This is my fourth post about rereading a sci-fi comic book from my youth. I still remember the experience of reading the sci-fi adventures it contained vividly today, which is why I decided to return and revisit them. According to Google Search Console nobody has read any of my other posts about this old comic book - they’re the least popular part of my site - but is that going to stop me? You can bet it isn’t.
I review issue 1 here. This first issue was a lot of fun to read and stands up pretty well, even after all this time.
I review issue 2 here. Issue two has another cover that is less than awe inspiring, but don’t worry, there are very good things within.
I review issue 3 here. This really was a very enjoyable issue indeed, with the first great cover of the comic’s run.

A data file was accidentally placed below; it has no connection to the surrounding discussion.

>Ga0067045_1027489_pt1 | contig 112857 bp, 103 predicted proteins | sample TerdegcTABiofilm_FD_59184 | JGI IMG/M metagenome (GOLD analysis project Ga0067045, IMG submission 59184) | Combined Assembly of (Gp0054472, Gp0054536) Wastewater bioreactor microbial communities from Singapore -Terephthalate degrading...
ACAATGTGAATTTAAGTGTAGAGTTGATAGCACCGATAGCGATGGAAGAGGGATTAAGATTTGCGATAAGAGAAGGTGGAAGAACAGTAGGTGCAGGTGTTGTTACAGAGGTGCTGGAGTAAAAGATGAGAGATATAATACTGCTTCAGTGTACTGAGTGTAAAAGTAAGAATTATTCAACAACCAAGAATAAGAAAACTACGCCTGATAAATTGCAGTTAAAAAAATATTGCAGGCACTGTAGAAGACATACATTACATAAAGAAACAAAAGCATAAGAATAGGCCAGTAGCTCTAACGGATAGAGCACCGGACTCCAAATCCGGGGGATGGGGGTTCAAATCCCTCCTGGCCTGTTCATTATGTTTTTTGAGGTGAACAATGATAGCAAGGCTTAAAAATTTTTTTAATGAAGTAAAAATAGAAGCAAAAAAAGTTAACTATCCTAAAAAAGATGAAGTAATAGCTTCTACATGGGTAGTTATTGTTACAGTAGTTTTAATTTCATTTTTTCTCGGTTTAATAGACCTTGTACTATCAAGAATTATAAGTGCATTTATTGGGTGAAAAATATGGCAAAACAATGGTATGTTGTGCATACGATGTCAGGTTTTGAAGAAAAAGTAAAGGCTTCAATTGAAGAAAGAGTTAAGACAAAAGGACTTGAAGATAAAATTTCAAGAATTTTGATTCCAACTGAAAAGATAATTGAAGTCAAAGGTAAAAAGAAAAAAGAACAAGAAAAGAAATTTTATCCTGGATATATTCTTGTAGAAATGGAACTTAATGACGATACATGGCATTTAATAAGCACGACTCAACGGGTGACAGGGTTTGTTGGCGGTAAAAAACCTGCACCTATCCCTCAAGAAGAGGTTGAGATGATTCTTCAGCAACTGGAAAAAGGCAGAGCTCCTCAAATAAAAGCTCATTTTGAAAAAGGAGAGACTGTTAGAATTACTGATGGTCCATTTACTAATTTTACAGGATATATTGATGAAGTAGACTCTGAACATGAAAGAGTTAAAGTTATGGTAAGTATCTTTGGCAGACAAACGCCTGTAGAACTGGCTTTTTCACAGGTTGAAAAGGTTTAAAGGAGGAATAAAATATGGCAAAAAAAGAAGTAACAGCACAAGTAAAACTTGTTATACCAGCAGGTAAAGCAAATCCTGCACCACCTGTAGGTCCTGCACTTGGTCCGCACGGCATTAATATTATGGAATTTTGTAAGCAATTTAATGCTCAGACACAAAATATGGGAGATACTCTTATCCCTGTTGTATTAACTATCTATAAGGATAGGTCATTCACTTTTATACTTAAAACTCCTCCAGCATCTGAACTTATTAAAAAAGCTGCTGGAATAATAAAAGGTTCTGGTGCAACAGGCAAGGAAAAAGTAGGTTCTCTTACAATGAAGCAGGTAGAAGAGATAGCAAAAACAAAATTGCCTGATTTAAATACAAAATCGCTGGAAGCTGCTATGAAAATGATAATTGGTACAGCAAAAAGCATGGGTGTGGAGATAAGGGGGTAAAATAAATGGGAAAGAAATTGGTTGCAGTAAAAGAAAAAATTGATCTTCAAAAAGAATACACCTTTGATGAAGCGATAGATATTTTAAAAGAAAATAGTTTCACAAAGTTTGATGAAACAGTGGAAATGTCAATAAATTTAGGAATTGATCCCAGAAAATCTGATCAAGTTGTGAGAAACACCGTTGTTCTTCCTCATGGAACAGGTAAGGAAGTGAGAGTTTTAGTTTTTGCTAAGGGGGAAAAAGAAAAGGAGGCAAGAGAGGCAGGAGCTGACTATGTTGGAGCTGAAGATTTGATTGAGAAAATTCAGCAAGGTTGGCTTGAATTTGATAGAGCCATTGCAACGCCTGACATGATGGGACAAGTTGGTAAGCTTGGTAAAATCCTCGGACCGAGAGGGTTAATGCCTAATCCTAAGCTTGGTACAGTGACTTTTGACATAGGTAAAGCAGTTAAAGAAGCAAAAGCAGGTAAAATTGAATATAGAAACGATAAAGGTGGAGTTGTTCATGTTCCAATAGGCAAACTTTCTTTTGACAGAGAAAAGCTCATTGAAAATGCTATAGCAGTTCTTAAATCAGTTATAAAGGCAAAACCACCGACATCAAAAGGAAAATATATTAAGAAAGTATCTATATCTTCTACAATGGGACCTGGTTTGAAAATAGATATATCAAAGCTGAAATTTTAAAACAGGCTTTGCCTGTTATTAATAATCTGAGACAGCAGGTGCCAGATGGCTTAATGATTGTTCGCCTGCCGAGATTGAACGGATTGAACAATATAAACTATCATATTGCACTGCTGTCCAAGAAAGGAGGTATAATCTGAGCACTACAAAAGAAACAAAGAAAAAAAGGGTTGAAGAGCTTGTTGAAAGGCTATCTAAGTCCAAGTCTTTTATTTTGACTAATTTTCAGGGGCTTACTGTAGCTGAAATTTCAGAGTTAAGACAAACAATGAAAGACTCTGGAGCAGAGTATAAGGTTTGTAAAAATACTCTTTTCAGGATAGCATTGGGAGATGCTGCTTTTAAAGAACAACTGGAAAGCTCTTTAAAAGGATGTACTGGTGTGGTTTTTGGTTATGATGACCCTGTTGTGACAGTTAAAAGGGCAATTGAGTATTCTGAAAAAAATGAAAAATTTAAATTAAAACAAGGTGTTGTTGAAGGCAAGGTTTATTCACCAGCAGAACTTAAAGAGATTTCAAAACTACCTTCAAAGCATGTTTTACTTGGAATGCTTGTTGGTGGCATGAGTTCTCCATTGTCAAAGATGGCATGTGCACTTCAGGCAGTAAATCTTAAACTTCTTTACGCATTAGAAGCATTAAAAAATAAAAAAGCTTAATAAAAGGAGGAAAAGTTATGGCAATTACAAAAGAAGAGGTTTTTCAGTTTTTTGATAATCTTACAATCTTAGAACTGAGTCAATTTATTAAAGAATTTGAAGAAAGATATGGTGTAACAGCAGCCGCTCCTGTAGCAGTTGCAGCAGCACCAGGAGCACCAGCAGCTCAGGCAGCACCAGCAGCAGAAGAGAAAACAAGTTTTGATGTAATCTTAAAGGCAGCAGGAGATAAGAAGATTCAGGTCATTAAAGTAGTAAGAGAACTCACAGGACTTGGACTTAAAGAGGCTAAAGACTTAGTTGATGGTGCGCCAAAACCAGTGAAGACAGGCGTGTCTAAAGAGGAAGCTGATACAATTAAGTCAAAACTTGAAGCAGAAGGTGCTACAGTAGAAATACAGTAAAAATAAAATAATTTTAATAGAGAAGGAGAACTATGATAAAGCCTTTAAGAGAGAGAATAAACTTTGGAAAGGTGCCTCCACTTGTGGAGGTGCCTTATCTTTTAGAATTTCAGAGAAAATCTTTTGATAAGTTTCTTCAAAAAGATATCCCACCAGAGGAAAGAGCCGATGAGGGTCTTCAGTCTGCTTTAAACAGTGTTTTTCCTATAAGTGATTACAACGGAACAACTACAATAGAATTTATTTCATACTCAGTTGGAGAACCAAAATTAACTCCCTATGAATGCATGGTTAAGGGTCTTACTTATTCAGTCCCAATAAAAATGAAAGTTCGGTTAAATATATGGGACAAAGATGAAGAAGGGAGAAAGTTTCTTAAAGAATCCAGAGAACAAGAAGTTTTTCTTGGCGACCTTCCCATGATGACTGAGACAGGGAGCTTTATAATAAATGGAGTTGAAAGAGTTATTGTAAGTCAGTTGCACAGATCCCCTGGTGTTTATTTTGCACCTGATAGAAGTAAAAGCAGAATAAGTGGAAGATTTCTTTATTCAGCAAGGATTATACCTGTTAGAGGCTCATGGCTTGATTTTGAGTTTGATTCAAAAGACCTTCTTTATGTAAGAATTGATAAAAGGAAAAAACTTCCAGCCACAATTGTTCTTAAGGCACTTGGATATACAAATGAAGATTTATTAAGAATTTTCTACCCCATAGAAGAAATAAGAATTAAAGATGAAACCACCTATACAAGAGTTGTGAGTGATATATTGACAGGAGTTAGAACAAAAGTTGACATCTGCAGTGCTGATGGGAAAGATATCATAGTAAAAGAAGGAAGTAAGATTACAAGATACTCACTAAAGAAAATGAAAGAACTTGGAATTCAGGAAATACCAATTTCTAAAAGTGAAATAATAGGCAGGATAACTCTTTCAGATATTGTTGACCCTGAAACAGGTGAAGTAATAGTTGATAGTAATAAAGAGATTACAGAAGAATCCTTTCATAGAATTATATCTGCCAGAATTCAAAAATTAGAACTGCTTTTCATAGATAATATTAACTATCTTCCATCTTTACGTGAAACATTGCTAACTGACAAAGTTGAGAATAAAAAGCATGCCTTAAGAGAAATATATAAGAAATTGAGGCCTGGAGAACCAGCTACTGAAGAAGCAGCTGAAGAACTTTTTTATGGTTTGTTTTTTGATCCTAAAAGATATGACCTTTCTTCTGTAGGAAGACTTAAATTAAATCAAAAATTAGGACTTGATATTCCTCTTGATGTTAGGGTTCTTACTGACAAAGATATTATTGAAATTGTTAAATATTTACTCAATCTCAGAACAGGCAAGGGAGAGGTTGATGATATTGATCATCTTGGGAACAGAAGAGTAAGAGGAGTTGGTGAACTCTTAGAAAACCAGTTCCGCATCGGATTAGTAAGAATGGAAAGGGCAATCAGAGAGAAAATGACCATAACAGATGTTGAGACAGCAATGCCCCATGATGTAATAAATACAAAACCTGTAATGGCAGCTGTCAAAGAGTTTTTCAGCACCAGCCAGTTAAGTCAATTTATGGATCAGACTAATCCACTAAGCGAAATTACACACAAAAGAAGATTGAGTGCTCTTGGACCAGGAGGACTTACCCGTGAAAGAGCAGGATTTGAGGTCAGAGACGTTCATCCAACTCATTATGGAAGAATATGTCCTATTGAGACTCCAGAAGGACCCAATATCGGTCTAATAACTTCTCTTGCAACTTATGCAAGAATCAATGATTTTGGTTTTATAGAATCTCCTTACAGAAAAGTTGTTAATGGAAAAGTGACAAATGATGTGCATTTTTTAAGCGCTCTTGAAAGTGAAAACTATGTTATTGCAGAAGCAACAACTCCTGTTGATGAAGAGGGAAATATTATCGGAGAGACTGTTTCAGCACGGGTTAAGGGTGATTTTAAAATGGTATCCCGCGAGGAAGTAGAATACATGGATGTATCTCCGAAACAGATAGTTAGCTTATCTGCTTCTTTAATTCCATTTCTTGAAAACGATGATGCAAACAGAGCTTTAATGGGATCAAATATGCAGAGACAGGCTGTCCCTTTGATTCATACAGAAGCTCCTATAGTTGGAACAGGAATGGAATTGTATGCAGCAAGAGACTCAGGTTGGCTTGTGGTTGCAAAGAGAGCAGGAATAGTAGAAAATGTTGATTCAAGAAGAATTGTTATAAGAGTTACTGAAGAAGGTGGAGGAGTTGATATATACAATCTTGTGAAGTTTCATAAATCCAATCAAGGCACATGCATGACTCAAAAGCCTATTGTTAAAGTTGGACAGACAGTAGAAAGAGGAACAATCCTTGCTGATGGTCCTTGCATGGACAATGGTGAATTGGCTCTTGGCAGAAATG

With three issues under my belt, it’s time to move on to issue four. You can read along with the issue as well, using the scans of the comic’s pages that can be found here. This issue is an absolute peach, and it has a classic cover, one of the best ever to grace the front of a comic book.
It is drawn by Carlos Ezquerra, and it has a warped, abstract background that draws us into the confrontation between a future hero and an alien monster. Carlos Ezquerra was one of the most gifted artists of this era, and we were very lucky to have him come from Spain to work in Britain.
The UK was a popular market for Spanish artists at the time because the exchange rate meant the work paid well. Ezquerra eventually moved to London and settled in Croydon with his wife. The cover features the hero of one of the stories in this very issue of the comic book, Johnny Alpha of Strontium Dog. Strontium Dog is a sci-fi western about a future where mutants are an oppressed minority forced into working as bounty hunters. Ezquerra was pretty much the only artist to draw the character, until a writer decided to kill him off in a storyline called “The Final Solution”. Ezquerra disagreed with the decision, and refused to draw the story.